Historical Overview of Military, Hospital and Occupational Chaplaincy in Bulgaria

June 10, 2016 by  
Filed under Books, Featured, News

pentecostal chaplaincy in bulgaria

chaplaincy-in-bulgariaWe are proud to announce that the Master’s of Chaplaincy Ministry Program, we designed and launched in Bulgaria in 2006, has been selected to be part of the Social Service Program of New Bulgarian University. After being for years a valuable part of the regular curriculum of the Bulgarian Evangelical Theological Institute and the St. Trivelius Institute in the capital Sofia, the chaplaincy program has received the highest level of recognition as successful graduates will be finally able to receive government recognized degrees and apply their knowledge and training in chaplaincy on a professional level. The chaplaincy program can also serve within the Integration Proposal of local NATO programs and be instrumental in dealing with the enormous wave of Middle East migrants crossing through Bulgaria today.

The Country of Bulgaria in World History
The dramatic split of the Roman Empire preceded the establishment of the first Bulgarian Kingdom on the Balkan Peninsula in 681 AD.  The consecutive military, cultural and economical influence of Byzantium over the Bulgarian nation claimed the newly established country to the side of the East from its birth. This propensity was sustained through the two Bulgarian Kingdoms (established respectfully in 681 AD and 1188 AD). It was renewed with even greater strength when the Ottoman Empire overtook the weakened country of Bulgaria in 1139 AD and for the next five centuries, the Orient claimed control of European Bulgaria.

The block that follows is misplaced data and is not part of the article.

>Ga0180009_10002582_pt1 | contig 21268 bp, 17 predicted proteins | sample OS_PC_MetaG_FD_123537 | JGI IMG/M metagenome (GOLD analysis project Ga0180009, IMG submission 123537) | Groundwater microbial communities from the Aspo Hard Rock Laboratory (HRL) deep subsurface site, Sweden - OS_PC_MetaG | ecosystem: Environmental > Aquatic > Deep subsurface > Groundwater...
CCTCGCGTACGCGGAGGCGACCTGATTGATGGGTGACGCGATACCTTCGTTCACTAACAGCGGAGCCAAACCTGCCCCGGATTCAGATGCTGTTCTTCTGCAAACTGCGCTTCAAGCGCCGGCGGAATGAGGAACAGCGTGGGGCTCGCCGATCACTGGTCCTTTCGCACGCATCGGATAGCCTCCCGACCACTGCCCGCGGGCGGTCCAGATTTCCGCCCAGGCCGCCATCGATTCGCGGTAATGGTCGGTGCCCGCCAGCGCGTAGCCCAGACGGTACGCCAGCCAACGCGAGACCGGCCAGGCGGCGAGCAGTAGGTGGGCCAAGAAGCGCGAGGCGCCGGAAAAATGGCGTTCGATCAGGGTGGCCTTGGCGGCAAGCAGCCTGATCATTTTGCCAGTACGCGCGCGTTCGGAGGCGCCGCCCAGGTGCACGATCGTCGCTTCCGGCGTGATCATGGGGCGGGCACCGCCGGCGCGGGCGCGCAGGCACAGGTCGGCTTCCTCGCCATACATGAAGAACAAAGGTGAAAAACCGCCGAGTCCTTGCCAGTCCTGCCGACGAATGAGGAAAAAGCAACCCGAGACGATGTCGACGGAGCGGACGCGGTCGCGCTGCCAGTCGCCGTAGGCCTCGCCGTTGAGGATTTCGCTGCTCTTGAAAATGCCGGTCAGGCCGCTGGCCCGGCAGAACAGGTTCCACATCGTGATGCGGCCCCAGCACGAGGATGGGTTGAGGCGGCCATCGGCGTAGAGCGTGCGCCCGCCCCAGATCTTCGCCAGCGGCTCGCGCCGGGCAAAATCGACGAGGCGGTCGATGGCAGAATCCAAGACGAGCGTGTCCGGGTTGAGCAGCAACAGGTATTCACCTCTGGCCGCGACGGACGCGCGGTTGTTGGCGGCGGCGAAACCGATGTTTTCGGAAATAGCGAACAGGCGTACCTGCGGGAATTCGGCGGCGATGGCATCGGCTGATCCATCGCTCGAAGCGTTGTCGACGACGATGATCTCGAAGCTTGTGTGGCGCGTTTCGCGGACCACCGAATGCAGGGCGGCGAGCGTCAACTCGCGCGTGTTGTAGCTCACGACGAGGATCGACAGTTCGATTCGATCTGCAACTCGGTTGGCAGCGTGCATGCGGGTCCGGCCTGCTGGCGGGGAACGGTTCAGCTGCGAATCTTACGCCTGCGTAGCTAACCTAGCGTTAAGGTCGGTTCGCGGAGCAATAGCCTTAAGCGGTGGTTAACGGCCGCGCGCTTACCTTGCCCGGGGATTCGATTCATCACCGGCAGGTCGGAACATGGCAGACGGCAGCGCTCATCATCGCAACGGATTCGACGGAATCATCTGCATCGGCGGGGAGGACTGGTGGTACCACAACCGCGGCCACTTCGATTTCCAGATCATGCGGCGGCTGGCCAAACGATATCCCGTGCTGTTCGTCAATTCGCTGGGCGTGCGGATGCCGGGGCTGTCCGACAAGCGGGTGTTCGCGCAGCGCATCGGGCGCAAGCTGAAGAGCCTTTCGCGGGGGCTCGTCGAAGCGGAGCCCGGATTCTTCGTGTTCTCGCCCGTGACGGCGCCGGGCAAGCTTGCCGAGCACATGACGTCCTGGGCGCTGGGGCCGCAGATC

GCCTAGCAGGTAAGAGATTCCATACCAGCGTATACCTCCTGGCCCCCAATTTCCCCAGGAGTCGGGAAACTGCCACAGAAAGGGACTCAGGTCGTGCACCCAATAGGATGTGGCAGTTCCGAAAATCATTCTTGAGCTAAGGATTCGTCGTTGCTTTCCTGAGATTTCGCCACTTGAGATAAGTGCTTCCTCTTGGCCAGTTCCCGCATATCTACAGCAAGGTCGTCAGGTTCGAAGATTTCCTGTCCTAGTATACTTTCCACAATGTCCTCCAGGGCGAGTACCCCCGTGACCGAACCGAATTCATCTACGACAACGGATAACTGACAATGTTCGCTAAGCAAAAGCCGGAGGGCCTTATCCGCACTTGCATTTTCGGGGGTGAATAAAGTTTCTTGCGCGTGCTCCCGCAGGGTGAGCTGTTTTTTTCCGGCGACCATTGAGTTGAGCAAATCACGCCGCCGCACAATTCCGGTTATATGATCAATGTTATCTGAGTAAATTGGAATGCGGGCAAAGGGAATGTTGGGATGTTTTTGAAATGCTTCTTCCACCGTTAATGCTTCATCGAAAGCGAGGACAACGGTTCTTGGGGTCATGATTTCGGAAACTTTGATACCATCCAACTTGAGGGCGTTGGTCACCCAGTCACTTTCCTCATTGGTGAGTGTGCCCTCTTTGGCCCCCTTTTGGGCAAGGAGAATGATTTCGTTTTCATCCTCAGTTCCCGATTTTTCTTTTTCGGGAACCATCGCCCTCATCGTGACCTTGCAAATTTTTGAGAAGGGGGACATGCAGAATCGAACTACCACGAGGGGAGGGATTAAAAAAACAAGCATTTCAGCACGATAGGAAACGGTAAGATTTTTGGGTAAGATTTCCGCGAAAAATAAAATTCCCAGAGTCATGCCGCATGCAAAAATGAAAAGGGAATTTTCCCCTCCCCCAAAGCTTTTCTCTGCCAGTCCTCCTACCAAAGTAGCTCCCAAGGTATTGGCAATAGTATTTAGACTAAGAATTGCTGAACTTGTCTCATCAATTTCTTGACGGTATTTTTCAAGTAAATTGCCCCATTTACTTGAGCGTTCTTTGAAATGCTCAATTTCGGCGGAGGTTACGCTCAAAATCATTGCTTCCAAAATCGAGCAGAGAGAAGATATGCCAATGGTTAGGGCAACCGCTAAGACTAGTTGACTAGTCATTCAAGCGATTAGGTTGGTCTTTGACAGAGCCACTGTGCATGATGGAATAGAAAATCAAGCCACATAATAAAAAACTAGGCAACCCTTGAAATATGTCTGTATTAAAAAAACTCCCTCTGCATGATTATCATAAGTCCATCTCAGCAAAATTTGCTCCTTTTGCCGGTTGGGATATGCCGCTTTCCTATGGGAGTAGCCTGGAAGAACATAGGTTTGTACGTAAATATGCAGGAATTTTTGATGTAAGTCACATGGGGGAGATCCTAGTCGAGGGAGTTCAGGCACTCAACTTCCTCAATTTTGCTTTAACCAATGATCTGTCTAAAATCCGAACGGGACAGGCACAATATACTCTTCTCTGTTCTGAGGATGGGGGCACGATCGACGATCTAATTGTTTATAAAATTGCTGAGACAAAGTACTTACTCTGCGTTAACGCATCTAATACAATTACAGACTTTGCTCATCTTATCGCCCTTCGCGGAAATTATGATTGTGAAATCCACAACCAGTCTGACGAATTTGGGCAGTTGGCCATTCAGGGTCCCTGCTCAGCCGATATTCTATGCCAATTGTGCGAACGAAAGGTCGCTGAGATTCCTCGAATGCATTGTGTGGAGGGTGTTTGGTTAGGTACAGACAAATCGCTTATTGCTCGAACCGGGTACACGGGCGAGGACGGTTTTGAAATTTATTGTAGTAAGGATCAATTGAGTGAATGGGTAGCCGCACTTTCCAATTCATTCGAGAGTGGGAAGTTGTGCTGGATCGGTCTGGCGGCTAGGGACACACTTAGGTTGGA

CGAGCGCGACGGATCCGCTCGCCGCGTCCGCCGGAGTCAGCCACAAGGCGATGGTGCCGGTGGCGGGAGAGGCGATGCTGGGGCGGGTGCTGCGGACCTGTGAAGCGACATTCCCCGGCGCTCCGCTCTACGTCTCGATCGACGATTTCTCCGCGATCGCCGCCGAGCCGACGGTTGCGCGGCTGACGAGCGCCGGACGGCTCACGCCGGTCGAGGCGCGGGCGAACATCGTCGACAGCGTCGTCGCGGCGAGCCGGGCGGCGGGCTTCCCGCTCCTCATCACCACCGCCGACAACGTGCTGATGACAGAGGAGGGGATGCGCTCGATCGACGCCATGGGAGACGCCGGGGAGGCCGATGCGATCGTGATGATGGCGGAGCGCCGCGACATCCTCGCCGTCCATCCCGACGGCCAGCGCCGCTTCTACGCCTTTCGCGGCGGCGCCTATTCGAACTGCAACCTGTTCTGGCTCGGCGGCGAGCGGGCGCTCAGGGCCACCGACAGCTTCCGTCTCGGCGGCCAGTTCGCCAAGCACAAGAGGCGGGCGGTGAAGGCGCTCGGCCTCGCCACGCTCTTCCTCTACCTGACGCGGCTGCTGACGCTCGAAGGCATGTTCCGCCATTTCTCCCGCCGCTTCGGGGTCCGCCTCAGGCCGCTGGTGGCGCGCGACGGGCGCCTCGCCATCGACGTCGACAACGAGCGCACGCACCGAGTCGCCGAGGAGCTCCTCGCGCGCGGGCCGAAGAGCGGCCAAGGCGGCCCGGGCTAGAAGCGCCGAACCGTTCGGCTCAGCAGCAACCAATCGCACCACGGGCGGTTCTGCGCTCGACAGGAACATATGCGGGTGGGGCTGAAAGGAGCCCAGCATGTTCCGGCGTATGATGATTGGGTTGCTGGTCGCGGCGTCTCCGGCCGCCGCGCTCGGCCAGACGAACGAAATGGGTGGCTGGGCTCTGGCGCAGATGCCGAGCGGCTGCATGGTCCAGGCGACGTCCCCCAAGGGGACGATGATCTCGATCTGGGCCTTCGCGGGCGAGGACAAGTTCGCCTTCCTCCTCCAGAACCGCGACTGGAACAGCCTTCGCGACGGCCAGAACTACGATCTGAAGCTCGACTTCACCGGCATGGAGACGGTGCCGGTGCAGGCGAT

In 1878, Bulgaria was liberated from the Ottoman Yoke by Russia, but only to remain under its political and economical umbrella for the next 111 years until the fall of the Berlin Wall in 1989. This event reaffirmed Bulgaria’s belongingness to the East as the country joined the Central Powers throughout World War I and deliberately remained with the Axis Powers in World War II.